Provision C.3 in the Municipal Regional Permit (MRP) requires site designs for new developments and redevelopments to minimize the area of new roofs and paving. Where feasible, previous surfaces should be used instead of paving so that runoff can infiltrate to the underlying soil. Remaining runoff from impervious areas must be captured and used or treated using bio-retention. In some developments, the rates and durations of site runoff must also be controlled.
In addition, project applicants must execute agreements to allow municipalities to verify that stormwater treatment and flow-control facilities are maintained in perpetuity.
The California Regional Water Quality Control Board for the San Francisco Bay Region adopted a re-issued MRP in November 2015.
The C.3 requirements are separate from, and in addition to, requirements for erosion and sediment control and for pollution prevention measures during construction.
Through the Contra Costa Clean Water Program, Contra Costa municipalities have prepared a Stormwater C.3 Guidebook (PDF) to assist applicants through the process of submittals and reviews.
Stormwater Issues 101
Stormwater runoff is part of a natural hydrologic process. Human activities particularly urbanization and agriculture, can alter natural drainage patterns and add pollutants to:
- Coastal Bays
- The Ocean
Numerous studies have shown urban runoff to be a significant source of water pollution, causing declines in fisheries, restricting swimming, and limiting our ability to enjoy many of the other benefits that water resources provide (USEPA, 1992). Urban runoff in this context includes all flows discharged from urban land uses into stormwater conveyance systems and receiving waters and includes both dry weather non-stormwater sources (e.g., runoff from landscape irrigation, water line and hydrant flushing) and wet weather stormwater runoff. Urban runoff and stormwater runoff are used interchangeably.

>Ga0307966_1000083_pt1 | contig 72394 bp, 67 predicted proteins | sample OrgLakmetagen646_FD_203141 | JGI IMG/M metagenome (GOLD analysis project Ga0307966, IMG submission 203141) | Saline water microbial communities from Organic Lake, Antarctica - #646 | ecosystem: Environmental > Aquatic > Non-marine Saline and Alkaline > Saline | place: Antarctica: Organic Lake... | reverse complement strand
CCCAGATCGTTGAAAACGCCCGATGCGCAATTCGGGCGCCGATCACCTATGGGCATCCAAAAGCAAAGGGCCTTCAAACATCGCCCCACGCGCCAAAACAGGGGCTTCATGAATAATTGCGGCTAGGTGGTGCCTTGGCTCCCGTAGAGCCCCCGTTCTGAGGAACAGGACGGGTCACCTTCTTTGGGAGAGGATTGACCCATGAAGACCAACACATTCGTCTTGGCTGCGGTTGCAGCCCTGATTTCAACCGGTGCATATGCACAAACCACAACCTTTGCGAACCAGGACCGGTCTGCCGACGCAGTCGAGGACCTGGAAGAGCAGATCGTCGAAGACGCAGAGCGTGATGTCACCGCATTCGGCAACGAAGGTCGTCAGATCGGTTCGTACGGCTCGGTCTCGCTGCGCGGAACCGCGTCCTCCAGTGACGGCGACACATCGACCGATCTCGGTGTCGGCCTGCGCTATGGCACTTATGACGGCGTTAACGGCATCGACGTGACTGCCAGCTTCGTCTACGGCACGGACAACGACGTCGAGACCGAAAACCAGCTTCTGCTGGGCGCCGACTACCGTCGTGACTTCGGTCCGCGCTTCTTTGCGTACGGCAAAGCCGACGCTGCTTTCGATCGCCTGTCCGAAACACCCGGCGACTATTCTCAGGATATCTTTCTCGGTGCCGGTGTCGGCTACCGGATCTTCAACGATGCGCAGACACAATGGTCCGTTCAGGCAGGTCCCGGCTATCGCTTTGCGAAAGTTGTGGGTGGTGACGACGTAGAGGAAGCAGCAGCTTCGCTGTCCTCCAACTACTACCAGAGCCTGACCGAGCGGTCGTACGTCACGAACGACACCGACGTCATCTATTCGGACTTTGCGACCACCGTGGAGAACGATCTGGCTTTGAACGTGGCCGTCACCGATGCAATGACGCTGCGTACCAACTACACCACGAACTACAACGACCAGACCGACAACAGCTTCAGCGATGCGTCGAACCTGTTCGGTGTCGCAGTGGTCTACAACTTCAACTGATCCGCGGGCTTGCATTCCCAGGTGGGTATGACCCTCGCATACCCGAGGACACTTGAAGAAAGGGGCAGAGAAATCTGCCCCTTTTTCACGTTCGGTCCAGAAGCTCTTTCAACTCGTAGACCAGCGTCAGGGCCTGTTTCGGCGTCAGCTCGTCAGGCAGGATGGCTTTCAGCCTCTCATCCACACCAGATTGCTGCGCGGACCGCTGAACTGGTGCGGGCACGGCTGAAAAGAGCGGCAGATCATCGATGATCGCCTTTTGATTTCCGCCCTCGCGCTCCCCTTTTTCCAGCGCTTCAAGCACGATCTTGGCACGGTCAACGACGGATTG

Prevention & Control
For many years the effort to control the discharge of stormwater focused mainly on the quantity (e.g. drainage, flood control) and, only to a limited extent, on the quality of the stormwater (e.g. sediment and erosion control). In recent years, however, awareness of the need to improve water quality has increased. With this awareness, federal, state and local programs have been established to reduce pollutants contained in stormwater discharges to our waterways. The emphasis of these programs is to promote the concept and the practice of preventing pollution at the source, before it can cause environmental problems (USEPA, 1992). Where further controls are needed, treatment of polluted runoff may be required.
Municipal Separate Storm Sewer System Maps
Hard copies of the Municipal Separate Storm Sewer System (MS4) maps are available for review at the City's Permit Center counter, located at:
1950 Parkside Drive
Concord, CA 94519